The head of the Hanford tank farms announced his retirement to employees Wednesday afternoon after 42 years in the nuclear field.
Mike Johnson, president and project manager of Washington River Protection Solutions, will work through June.
He will be replaced by Lyden "Dave" Olson, the president and project manager of Savannah River Remediation at the Department of Energy site in South Carolina.
Johnson plans to stay in the Tri-Cities, where his wife, Carol Johnson, will continue as president of Washington Closure Hanford, another DOE contractor. He said he will be available to do part time work for URS Corp., the owner of Washington River Protection Solutions with EnergySolutions.
"There are lots of things I haven't done in 42 years," he said.
He plans to be active in the Tri-City community, including continuing his involvement with the Columbia Basin College Foundation Board and Delta High School.
"Mike has been integral to the River Protection Project's achievements made over the past year and a half," Kevin Smith, manager of the DOE Hanford Office of River Protections, said in a statement.
Johnson came to Hanford in May 2011, bringing experience with tank farms from work at Sellafield Facility in the United Kingdom, Savannah River and the Idaho Cleanup Project. In January 2012 he was named acting president of WRPS and became president in March 2012.
He is responsible for 56 million gallons of radioactive waste that is being transferred from underground single-shell tanks to double-shell tanks until it can be treated for disposal.
The tank farms have received national attention in recent months, as six single-shell tanks have been discovered to be leaking and a leak has been discovered within the walls of DOE's oldest double-shell tanks. All were past their design life, in some cases by decades, before Johnson took over.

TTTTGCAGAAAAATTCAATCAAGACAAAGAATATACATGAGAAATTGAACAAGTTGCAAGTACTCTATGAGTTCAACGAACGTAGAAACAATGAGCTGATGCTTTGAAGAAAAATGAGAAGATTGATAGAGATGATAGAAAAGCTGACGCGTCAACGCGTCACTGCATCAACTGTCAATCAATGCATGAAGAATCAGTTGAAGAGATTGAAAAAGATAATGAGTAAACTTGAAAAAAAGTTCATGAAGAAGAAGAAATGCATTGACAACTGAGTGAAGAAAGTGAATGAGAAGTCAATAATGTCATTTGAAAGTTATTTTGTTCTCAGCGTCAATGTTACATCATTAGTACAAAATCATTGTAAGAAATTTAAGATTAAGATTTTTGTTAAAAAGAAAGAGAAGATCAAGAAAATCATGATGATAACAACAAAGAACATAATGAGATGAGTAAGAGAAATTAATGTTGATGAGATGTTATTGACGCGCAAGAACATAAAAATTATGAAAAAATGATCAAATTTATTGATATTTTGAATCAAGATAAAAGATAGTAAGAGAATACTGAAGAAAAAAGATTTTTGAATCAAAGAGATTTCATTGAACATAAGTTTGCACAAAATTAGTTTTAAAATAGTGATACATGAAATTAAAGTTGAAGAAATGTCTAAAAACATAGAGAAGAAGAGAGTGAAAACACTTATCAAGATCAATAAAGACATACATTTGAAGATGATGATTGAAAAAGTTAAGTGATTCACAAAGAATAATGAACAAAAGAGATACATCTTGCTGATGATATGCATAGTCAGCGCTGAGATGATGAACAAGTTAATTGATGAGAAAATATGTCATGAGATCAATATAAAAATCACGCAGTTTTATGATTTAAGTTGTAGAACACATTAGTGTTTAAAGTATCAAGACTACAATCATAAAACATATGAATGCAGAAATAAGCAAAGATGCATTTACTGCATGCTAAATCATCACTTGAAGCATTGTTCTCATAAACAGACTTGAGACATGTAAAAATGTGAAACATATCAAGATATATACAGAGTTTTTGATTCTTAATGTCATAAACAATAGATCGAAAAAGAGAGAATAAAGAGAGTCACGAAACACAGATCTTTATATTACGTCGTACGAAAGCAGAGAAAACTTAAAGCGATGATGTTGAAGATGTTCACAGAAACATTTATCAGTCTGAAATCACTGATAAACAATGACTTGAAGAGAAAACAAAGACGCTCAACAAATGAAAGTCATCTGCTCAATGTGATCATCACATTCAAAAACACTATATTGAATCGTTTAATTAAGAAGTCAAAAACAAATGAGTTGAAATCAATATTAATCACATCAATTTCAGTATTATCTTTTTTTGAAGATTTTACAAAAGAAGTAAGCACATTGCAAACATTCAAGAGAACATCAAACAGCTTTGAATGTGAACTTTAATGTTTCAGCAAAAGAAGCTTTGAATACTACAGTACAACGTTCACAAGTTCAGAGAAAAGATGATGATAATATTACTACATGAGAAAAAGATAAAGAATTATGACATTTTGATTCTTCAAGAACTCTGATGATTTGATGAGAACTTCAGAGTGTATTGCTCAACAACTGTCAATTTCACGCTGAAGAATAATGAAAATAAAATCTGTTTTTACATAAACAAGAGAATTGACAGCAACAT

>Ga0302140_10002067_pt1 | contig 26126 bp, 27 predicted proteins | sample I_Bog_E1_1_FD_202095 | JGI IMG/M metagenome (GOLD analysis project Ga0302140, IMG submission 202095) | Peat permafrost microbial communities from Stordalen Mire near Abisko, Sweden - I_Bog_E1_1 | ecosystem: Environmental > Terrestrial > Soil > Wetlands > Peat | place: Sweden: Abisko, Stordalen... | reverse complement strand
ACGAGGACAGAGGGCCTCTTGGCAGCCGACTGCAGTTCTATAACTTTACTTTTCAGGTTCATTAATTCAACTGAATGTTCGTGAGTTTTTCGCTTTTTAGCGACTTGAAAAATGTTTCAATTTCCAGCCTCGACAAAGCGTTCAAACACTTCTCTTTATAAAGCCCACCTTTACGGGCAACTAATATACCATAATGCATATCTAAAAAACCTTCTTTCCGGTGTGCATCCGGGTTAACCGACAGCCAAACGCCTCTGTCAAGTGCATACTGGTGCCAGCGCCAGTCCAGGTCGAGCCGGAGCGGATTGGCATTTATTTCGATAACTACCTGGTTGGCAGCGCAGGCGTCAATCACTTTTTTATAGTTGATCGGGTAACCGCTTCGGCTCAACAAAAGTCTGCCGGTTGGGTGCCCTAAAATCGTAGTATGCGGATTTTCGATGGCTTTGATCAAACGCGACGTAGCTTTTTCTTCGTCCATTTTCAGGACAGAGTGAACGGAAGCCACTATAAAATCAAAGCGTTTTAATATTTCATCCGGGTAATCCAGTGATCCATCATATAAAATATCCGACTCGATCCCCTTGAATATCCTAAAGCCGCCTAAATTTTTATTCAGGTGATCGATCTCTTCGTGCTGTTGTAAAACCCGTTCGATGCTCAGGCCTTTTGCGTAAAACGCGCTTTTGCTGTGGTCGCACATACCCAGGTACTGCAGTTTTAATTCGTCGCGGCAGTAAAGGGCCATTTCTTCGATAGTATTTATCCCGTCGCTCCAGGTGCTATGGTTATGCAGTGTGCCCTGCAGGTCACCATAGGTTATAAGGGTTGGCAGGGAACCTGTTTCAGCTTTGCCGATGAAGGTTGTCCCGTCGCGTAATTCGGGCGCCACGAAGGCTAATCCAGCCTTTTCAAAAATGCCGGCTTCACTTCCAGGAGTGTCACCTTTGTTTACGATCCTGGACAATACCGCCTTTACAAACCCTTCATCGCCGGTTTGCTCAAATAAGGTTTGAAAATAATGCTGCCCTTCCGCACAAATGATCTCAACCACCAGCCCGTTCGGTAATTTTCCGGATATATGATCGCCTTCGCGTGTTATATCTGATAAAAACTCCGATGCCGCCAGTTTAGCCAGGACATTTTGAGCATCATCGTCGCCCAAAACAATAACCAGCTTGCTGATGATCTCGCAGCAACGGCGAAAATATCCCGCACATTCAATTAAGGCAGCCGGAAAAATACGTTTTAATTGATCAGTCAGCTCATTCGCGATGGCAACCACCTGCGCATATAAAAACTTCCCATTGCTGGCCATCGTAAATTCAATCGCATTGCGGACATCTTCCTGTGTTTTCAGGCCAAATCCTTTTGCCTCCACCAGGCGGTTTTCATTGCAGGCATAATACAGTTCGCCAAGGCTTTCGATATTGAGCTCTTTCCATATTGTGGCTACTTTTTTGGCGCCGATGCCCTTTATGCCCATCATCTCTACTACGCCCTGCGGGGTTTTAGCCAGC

During Johnson's tenure, three of Hanford's 149 single-shell tanks were emptied within a year, which had not been done before at the site. WRPS set safety records and used a robust new robotic arm, the Mobile Arm Retrieval System, Smith said.
Johnson said his goal was to improve efficiency when he was named president and made progress toward that goal. WRPS set a target in the last half of 2012 to save $4 million, but saved $10 million because of worker input, he said.
In addition, workers reduced the time needed to prepare for the transfer of waste among tanks by 45 percent and increased the number of transfers last year by 300 percent, he said. The transfers are needed as tanks are emptied and to manage the limited space in double-shell tanks.
"It's been my privilege to lead such a talented team," he said in a memo to employees. They improved radiological protection and dramatically reduced maintenance backlogs, he said. They also expanded operational expertise as the tank farms work toward becoming a round-the-clock operation for the start of the vitrification plant, which will treat the waste.
Labor negotiations have been tough, but he's been proud of the way managers and workers have responded, Johnson said. Union negotiations have been under way at Hanford, including WRPS, for about a year and a half, and Hanford Atomic Metal Trades Council workers have been without a collective bargaining agreement since March.
DOE faces what Johnson called a challenging deadline to have the 16 single-shell tanks in the group called C Tank Farm emptied next year. "Big obstacles have to be knocked down" to meet the deadline in a court-enforced consent decree, he said.
Challenges include technical issues, such as making sure that gas releases within the tank are handled safely, and developing innovations to empty tanks quickly, he said.
WRPS is preparing to install in its second Mobile Arm Retrieval System in a tank, he said. This one will be equipped with a vacuum system to reduce the liquid needed to move the waste toward a pump.
DOE support, congressional effort to obtain money and knowledgeable subcontractors all contributed to successes at the tank farm. Regulators have been fair, but challenging, he said.
Olson will bring experience with waste tanks to Hanford from Savannah River.
"In his current position as president of Savannah River Remediation at the Savannah River Site, he manages a complex, integrated set of radioactive liquid waste facilities," Johnson told employees. "His experience and successful leadership at SRR will transition well to his position as president of WRPS."
Educated as a chemical engineer, Olson has held management positions at Savannah River since 1981. Previously he was deputy project manager and operations manager for Savannah River Remediation. He has more than 30 years of experience in government nuclear facilities.
In Savannah River he has served on education boards and the local United Way board.
w Annette Cary: 582-1533; firstname.lastname@example.org; Twitter: @HanfordNews